Cardale Jones shows why money and the NFL Draft aren’t everything
College football’s most fascinating overnight hit, the Cardale Jones Show, managed to one-up itself yet again Thursday. As if the former third-string quarterback didn’t capture our hearts enough in his improbable three-game stint leading the Buckeyes to a national championship, Jones strode to a podium at his high school and made a matter-of-fact mockery of the entire sports media climate in 2015.
College football followers, draft pundits and a million armchair GMs spent three days debating whether a three-game career starter should leave for the NFL — and remarkably, a whole lot of people thought he should. When Jones called a press conference in his hometown of Cleveland, rather than at Ohio State itself, many of us understandably assumed he was leaving. Full confession: I had already written an entirely different column that included the words “Farewell, Cardale.”
Turns out the joke’s on me/us.
“My decision was very simple,” Jones, wearing a “12 Gauge Buckshot” T-shirt, told the assembled crowd (and several national cable network audiences) at Ginn Academy. “. . . I’m going to return next year for school.”
There you have it.
“Thank you guys for coming out,” he added. “I don’t know why you guys made it such a big deal.”
Just as there was no precedent for Jones’ incredible postseason run, you would have been hard-pressed to find a template had Jones decided to bolt. Many brought up former Pro Bowl QB Matt Cassel, who never started a game at USC, but Cassel had no decision to make (he was a graduating senior) and nobody telling him how great he was like Jones has presumably heard countless times over the past month.
It’s certainly easy to see why NFL folks might have swooned over Jones already — he’s 6-5, 250 with a cannon for an arm and decent mobility — but no scout or GM could possibly know based off three games’ film whether he’ll be the next Ben Roethlisberger or the next JaMarcus Russell.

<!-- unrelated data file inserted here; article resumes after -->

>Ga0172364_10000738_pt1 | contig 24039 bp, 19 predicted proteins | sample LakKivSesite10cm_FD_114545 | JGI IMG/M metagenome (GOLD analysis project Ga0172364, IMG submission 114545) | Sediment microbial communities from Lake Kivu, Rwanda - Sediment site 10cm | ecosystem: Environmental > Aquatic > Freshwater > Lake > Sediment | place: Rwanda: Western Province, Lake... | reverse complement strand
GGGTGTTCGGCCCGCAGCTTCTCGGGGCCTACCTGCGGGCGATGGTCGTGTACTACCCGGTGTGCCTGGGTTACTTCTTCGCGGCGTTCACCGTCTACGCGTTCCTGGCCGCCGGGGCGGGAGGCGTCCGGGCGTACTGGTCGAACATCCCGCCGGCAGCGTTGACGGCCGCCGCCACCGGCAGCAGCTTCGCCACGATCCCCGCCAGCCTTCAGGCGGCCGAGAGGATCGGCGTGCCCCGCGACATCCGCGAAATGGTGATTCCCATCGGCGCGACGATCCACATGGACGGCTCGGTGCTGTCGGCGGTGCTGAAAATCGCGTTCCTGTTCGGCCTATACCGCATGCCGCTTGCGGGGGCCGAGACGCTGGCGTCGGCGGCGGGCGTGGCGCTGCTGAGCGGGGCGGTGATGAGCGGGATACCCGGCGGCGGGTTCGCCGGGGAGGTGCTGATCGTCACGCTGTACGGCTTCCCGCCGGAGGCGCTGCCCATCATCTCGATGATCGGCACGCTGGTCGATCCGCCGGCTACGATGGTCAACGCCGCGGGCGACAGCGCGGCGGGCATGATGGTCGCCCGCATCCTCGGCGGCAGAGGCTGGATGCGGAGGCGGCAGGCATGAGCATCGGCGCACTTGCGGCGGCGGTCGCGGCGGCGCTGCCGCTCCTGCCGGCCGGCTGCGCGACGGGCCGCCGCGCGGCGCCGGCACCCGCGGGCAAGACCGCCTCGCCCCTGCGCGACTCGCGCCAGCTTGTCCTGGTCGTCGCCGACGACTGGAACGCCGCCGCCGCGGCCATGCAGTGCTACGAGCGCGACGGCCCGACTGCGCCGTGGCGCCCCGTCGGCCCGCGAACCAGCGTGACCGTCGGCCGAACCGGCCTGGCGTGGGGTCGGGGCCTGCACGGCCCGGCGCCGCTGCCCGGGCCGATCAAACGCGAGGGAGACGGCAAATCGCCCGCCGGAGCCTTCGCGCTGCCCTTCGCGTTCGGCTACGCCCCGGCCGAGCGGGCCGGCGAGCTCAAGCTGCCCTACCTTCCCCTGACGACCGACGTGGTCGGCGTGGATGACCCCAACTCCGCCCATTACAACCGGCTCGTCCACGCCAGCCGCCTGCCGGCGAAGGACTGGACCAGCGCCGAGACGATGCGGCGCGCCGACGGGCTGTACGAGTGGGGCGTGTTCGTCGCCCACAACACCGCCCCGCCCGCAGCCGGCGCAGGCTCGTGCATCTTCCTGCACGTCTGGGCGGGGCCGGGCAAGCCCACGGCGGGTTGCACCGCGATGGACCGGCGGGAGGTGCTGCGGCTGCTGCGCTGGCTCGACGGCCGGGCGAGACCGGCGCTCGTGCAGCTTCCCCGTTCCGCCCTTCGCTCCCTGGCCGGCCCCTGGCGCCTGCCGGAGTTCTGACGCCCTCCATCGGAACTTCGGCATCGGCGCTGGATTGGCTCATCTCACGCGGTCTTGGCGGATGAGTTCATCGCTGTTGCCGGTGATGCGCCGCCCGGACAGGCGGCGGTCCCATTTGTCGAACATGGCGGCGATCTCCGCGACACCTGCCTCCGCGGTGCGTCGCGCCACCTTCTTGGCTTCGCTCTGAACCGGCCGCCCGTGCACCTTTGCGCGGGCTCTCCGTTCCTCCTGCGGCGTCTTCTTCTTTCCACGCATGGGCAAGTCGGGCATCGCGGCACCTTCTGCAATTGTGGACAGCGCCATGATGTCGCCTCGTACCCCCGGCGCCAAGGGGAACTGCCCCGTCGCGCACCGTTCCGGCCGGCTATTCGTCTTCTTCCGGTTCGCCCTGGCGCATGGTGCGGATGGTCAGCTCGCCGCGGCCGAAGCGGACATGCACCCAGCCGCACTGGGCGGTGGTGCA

Credit Jones for wading through the hype and realizing the same thing. Throughout the postseason run, Urban Meyer marveled at how much the quarterback had matured over the past six months, and it was evident in his comments Thursday.
“It’s cool to say you were in the conversation for a first- or second-round draft pick after three games,” he said, “but you really have to think about your long-term future, not just jump to the NFL and get a lot of money.”
How is it that the 22-year-old seemed to be more clear-headed about his prospects than the 40- or 50-something pundits paid to talk about it?
Finally, there was this from a guy who, as recently as late November, was best known for a two-year-old tweet making light of his academics.
“One of the most important things for me is to graduate,” said Jones. “When I make that decision to play in the NFL, I want to be done with school.”
In today’s public-opinion climate, with its perpetual indignation over college athletes’ limited compensation and a heightened concern over football’s injury risks, a popular rallying cry has become: “Go get paid!” That drives me bonkers. Outside of the few absolute first- or second-round locks — this year, guys like Oregon’s Marcus Mariota, Florida State’s Jameis Winston and Alabama’s Landon Collins — turning pro early is rarely the smart long-term option. NFL teams that don’t have a huge investment in a player don’t have a huge incentive to develop him. If he makes the team, great. If not, go hang out on the practice squad.
But Jones’ situation was highly unusual given there’s no guarantee he’ll keep his starting job at Ohio State next season. While I believe Meyer will ultimately find a way to get multiple quarterbacks on the field if both J.T. Barrett and/or Braxton Miller return to health, the fact is Jones is no more guaranteed reps with the Buckeyes in 2015 than he would had he jumped. He acknowledged as much Thursday, saying he welcomes the impending competition.
Had he left, Jones would have certainly gone out on top. He would have assured himself permanent hero status in Columbus for the role he played in lifting the Buckeyes to their improbable national championship. Now, even better, he’ll get to add another chapter to his riveting and still-unfolding story.
Welcome back, Cardale Jones. How silly of us to think you were leaving in the first place.